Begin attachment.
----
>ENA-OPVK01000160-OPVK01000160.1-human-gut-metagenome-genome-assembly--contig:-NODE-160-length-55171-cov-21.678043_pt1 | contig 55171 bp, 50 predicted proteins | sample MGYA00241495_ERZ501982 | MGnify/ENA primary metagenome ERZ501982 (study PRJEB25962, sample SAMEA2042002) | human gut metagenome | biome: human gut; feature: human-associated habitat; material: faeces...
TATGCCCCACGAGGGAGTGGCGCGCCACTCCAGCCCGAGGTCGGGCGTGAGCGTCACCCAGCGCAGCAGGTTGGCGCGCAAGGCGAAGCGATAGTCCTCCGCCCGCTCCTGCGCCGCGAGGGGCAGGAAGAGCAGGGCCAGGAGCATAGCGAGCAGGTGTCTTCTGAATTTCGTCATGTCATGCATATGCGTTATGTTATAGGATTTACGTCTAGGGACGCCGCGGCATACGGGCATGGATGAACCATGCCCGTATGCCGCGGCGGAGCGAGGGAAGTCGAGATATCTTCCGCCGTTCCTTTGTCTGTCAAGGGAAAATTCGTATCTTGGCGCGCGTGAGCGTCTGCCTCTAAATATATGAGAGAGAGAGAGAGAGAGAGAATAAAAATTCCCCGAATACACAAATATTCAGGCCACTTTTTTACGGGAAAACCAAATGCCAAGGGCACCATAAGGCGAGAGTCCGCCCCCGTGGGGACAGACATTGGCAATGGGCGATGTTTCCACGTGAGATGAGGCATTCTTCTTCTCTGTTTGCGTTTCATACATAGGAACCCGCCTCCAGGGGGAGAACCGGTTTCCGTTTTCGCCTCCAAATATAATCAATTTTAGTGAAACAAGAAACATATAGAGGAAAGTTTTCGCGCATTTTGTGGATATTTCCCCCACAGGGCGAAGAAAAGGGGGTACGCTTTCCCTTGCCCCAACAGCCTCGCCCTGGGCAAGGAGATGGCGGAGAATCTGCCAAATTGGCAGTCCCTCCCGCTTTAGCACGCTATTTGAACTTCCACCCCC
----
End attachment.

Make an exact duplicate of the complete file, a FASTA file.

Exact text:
>ENA-OPVK01000160-OPVK01000160.1-human-gut-metagenome-genome-assembly--contig:-NODE-160-length-55171-cov-21.678043_pt1 | contig 55171 bp, 50 predicted proteins | sample MGYA00241495_ERZ501982 | MGnify/ENA primary metagenome ERZ501982 (study PRJEB25962, sample SAMEA2042002) | human gut metagenome | biome: human gut; feature: human-associated habitat; material: faeces...
TATGCCCCACGAGGGAGTGGCGCGCCACTCCAGCCCGAGGTCGGGCGTGAGCGTCACCCAGCGCAGCAGGTTGGCGCGCAAGGCGAAGCGATAGTCCTCCGCCCGCTCCTGCGCCGCGAGGGGCAGGAAGAGCAGGGCCAGGAGCATAGCGAGCAGGTGTCTTCTGAATTTCGTCATGTCATGCATATGCGTTATGTTATAGGATTTACGTCTAGGGACGCCGCGGCATACGGGCATGGATGAACCATGCCCGTATGCCGCGGCGGAGCGAGGGAAGTCGAGATATCTTCCGCCGTTCCTTTGTCTGTCAAGGGAAAATTCGTATCTTGGCGCGCGTGAGCGTCTGCCTCTAAATATATGAGAGAGAGAGAGAGAGAGAGAATAAAAATTCCCCGAATACACAAATATTCAGGCCACTTTTTTACGGGAAAACCAAATGCCAAGGGCACCATAAGGCGAGAGTCCGCCCCCGTGGGGACAGACATTGGCAATGGGCGATGTTTCCACGTGAGATGAGGCATTCTTCTTCTCTGTTTGCGTTTCATACATAGGAACCCGCCTCCAGGGGGAGAACCGGTTTCCGTTTTCGCCTCCAAATATAATCAATTTTAGTGAAACAAGAAACATATAGAGGAAAGTTTTCGCGCATTTTGTGGATATTTCCCCCACAGGGCGAAGAAAAGGGGGTACGCTTTCCCTTGCCCCAACAGCCTCGCCCTGGGCAAGGAGATGGCGGAGAATCTGCCAAATTGGCAGTCCCTCCCGCTTTAGCACGCTATTTGAACTTCCACCCCC